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Pirates 'Snatch' top movies on the Web



(CNN) -- The newest flick from British moviemaker Guy Richie, "Snatch," earned the dubious distinction of being the most-pirated movie on the Internet, according to a survey released this week.

The movie, a saga about gangster life in London, and nine other films were downloaded to one million or more computers around the world in June, a New York-based anti-piracy firm said.

Other hot movies in the hands of digital thieves include "Lara Croft: Tomb Raider," "Pearl Harbor" and "Shrek," all current box office hits.

"The availability of first-run films on the Internet shows that the threat to the motion picture industry of digital piracy is very real," said MediaForce CEO Aaron Fessler.

The Motion Picture Association of America estimates that video piracy, including crude video copies, costs studios more than $2 billion a year, although the exact amount remains unknown.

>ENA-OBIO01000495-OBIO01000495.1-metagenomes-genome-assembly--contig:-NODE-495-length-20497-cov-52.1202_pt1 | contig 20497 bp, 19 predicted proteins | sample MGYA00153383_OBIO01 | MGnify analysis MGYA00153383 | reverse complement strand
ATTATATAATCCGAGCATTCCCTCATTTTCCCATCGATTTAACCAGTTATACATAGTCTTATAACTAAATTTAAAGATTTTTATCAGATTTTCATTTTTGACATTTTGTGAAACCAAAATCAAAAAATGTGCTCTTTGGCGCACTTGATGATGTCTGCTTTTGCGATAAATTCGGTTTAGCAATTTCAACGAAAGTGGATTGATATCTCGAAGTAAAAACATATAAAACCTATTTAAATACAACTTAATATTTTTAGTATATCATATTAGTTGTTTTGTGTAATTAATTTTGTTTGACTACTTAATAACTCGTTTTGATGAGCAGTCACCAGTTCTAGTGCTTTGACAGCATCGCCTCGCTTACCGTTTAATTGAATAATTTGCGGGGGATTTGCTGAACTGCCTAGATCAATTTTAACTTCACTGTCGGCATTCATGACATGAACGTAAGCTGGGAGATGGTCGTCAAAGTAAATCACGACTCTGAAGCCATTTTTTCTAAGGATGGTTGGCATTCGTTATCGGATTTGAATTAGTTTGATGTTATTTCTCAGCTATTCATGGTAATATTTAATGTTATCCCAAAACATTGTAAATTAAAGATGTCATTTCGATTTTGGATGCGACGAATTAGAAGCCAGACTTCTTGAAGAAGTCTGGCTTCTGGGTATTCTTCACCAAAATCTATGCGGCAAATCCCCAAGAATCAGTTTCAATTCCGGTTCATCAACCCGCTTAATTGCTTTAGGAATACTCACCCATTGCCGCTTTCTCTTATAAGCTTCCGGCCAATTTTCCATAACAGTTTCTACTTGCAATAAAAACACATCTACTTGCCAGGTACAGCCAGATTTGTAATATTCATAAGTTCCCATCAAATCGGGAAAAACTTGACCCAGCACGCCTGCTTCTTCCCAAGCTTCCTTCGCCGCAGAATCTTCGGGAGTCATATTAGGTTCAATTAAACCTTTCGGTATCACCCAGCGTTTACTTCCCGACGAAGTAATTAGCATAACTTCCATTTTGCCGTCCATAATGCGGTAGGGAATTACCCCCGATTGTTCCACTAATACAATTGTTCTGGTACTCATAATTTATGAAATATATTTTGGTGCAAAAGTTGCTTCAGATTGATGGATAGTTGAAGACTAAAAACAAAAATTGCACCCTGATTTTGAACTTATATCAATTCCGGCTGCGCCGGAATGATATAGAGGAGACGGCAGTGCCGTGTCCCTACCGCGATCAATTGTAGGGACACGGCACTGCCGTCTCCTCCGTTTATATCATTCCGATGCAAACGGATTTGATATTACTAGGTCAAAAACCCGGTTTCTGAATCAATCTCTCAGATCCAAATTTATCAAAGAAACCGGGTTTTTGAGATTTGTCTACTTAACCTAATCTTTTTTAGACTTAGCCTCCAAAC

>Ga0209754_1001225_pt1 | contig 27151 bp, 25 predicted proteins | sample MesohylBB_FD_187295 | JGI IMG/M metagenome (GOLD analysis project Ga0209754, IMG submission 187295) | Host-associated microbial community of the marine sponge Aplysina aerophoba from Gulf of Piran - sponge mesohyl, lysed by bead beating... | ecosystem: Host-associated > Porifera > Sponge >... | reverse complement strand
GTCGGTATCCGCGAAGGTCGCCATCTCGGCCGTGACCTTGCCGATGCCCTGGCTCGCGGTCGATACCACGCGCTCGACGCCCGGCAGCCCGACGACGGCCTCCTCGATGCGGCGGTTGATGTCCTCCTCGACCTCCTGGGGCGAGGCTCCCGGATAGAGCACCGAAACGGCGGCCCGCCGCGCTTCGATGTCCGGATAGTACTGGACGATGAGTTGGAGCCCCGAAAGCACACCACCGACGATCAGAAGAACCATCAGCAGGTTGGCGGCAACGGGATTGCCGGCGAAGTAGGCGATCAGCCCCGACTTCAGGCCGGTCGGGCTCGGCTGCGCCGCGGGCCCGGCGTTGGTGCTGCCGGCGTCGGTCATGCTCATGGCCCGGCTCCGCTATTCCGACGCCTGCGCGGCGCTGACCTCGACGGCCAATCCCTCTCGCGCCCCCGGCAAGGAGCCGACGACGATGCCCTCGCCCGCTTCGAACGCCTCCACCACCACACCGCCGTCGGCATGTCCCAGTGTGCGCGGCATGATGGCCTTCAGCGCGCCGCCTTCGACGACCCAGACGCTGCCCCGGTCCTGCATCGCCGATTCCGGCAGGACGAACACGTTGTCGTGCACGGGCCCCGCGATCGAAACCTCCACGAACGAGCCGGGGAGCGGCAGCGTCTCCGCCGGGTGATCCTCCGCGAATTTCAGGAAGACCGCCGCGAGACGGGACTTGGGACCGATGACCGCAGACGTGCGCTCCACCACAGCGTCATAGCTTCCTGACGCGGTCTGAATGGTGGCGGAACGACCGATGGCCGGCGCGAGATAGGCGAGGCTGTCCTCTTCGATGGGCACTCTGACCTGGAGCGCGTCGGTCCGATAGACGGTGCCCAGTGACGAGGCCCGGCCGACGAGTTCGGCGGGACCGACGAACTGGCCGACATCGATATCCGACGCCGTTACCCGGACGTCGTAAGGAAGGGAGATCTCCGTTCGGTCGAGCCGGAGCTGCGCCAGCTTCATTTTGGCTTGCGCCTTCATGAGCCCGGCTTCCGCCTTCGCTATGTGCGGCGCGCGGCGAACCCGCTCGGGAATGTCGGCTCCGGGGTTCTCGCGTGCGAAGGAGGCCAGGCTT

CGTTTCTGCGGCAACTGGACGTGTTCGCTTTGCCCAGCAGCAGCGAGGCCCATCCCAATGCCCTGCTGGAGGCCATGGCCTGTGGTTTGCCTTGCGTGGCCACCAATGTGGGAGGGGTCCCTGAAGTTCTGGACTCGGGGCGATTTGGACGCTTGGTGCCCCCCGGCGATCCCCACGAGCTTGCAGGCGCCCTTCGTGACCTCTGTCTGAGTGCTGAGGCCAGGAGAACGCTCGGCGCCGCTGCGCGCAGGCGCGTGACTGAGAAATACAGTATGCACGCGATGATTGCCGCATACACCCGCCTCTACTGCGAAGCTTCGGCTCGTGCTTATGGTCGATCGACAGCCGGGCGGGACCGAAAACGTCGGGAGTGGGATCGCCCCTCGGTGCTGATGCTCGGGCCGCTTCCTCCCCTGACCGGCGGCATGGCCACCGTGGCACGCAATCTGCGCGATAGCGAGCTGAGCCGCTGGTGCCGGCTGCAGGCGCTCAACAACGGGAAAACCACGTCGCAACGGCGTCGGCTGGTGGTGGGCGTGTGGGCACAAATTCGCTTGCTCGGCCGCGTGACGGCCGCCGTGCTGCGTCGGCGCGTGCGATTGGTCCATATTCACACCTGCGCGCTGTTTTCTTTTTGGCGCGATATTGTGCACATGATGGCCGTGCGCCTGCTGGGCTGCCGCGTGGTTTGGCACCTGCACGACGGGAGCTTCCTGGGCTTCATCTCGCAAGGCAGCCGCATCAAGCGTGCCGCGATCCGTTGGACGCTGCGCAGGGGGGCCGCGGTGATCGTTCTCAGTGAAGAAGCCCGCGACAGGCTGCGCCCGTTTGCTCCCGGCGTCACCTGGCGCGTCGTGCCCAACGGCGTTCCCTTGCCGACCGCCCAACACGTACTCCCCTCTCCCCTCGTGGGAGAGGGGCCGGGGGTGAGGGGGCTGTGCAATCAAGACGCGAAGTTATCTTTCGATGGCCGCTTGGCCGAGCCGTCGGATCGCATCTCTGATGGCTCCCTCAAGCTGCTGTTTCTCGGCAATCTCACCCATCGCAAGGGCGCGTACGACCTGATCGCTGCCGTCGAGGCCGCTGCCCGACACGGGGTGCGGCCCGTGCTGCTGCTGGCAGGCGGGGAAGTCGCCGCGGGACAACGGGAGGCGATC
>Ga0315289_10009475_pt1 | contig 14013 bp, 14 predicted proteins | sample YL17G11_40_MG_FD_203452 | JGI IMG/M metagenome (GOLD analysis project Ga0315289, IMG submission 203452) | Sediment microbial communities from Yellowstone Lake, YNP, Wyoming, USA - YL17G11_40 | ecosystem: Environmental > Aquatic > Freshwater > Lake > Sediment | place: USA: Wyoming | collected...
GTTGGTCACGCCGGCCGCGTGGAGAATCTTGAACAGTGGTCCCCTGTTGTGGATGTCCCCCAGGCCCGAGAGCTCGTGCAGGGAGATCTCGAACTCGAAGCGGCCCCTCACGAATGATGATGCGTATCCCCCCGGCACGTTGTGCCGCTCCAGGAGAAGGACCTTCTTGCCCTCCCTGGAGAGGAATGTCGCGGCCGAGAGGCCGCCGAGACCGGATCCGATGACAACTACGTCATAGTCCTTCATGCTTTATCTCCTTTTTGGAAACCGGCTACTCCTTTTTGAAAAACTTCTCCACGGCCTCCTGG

Conventional means to bootleg

After "Snatch," the top 10 movies based on the frequency of illegal downloads in June were, according to MediaForce, "Pearl Harbor," "Traffic," "Lara Croft: Tomb Raider," "Shrek," "The Matrix," "Gone in 60 Seconds," "Hannibal," "Gladiator" and "X-Men."

MediaForce said its service can scan the Internet continuously to identify Web sites, news groups and peer-to-peer networks such as Aimster or Gnutella that host pirated movies. Internet pirates currently resort to conventional means to bootleg movies -- they go into theaters and secretly videotape them.

The tape is then stored in a personal computer, using software to squeeze it into a format tiny enough to fit on CD. Pirates can then share the movies the same way song-swappers do, by exchanging files on Internet services such as Napster.







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